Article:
Trademark Quest is $129.95 (plus $5 S&H) from Thynx, Princeton, NJ. To order, call (800) 828-4766.
The ultimate blend of form and function, the Classic ArtWatch is a hot seller this year in stores and catalogs. The faces of the Classic ArtWatches feature miniaturized replications of famous works of art by the world's master painters, such as Dali, Monet, Van Gogh and Picasso.
There are 60 designs to choose from, and all styles are available in a three-Micron gold- or silver-plated case, and come with either a sleek leather, braided leather or genuine lizard-skin strap (available in various colors). Each watch has a Japanese quartz analog movement, a three-year warranty, an art-history insert, an ArtWatch string tag, and a collectible tin box.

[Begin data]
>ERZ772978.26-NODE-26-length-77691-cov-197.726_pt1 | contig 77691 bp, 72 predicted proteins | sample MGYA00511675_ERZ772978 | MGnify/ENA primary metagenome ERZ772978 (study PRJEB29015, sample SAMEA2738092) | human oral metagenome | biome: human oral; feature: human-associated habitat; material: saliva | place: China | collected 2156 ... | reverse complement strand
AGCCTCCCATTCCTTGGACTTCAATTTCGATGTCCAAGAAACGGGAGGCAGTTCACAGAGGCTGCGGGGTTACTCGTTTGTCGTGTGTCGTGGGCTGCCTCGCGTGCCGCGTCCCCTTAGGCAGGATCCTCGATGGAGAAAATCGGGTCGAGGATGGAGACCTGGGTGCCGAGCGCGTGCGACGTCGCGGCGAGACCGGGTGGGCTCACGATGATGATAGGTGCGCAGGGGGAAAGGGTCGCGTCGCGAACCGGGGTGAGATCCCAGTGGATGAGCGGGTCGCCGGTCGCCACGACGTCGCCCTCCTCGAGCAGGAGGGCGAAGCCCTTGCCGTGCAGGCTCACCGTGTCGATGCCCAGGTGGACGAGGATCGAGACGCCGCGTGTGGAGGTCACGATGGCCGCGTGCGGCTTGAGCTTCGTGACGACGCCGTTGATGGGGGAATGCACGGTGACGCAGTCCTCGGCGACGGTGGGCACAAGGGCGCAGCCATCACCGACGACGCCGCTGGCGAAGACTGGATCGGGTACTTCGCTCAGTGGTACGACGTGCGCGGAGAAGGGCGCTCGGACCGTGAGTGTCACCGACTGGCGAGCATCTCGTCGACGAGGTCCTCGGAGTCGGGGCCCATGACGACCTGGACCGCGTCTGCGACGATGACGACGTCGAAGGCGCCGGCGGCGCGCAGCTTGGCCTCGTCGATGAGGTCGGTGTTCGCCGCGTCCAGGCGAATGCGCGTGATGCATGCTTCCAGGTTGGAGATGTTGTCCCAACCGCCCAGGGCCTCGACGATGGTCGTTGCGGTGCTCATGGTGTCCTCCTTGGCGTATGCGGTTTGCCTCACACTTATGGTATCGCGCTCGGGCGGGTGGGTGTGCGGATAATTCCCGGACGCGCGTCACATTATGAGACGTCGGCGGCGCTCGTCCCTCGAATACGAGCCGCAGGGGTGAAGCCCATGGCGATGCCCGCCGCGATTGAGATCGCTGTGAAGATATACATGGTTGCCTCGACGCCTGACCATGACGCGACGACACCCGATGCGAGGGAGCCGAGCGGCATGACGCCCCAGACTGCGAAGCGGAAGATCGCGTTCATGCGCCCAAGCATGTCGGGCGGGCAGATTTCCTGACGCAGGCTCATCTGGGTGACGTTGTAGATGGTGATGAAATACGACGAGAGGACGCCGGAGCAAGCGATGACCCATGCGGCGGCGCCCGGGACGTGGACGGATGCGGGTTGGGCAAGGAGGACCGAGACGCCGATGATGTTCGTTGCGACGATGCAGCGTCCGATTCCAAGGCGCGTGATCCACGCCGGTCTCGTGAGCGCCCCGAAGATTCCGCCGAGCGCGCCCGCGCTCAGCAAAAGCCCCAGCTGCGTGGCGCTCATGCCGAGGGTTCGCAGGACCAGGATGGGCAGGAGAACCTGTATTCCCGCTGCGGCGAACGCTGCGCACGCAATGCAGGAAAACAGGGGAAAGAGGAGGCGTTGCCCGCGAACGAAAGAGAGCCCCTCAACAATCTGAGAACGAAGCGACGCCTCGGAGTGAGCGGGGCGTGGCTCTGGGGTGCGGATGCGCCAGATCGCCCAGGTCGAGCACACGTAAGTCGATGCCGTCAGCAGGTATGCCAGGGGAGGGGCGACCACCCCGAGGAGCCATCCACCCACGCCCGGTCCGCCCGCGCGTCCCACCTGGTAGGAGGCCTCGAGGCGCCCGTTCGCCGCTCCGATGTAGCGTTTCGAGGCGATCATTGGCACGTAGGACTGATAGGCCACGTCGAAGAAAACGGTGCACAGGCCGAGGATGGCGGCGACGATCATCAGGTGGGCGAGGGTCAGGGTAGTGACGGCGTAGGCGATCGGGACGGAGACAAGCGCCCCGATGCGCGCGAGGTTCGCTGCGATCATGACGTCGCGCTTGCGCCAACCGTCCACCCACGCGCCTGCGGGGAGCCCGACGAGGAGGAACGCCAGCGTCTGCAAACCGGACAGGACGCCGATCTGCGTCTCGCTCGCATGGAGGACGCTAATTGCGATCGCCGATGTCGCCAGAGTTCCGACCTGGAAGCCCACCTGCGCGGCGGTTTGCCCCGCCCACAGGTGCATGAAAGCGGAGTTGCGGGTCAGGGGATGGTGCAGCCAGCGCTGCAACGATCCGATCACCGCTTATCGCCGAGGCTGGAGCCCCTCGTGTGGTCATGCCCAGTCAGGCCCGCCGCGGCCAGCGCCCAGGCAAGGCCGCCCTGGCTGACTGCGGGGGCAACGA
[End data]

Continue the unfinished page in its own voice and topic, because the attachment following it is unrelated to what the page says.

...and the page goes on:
Wholesale price: $22.00. Suggested retail price: $39.99. The Classic Artwatch, from ArtWatch International, Dallas, TX. To order, call (800) 767-3254.
Sell this in your sporting goods store, to the local Boy Scout troop, or even as a sideline to your travel or tour agency. The Super Backpack converts into a seat when you unfold the attached metal X-frame seat from the backpack.
The green, red or black nylon backpack is water-resistant and easily detaches from the metal frame. The backpack features two side pockets, as well as a front pocket. The product is also very light, weighing only three pounds.
Custom logos may be printed on the Super Backpack if ordered through the wholesaler. Wholesale price: $12.99 per unit (plus S&H). Suggested retail price: $24.95. Minimum order: 36 units.
The Super Backpack, from Omnichem International Inc., Denver, CO. To order, call (800) 238-8832.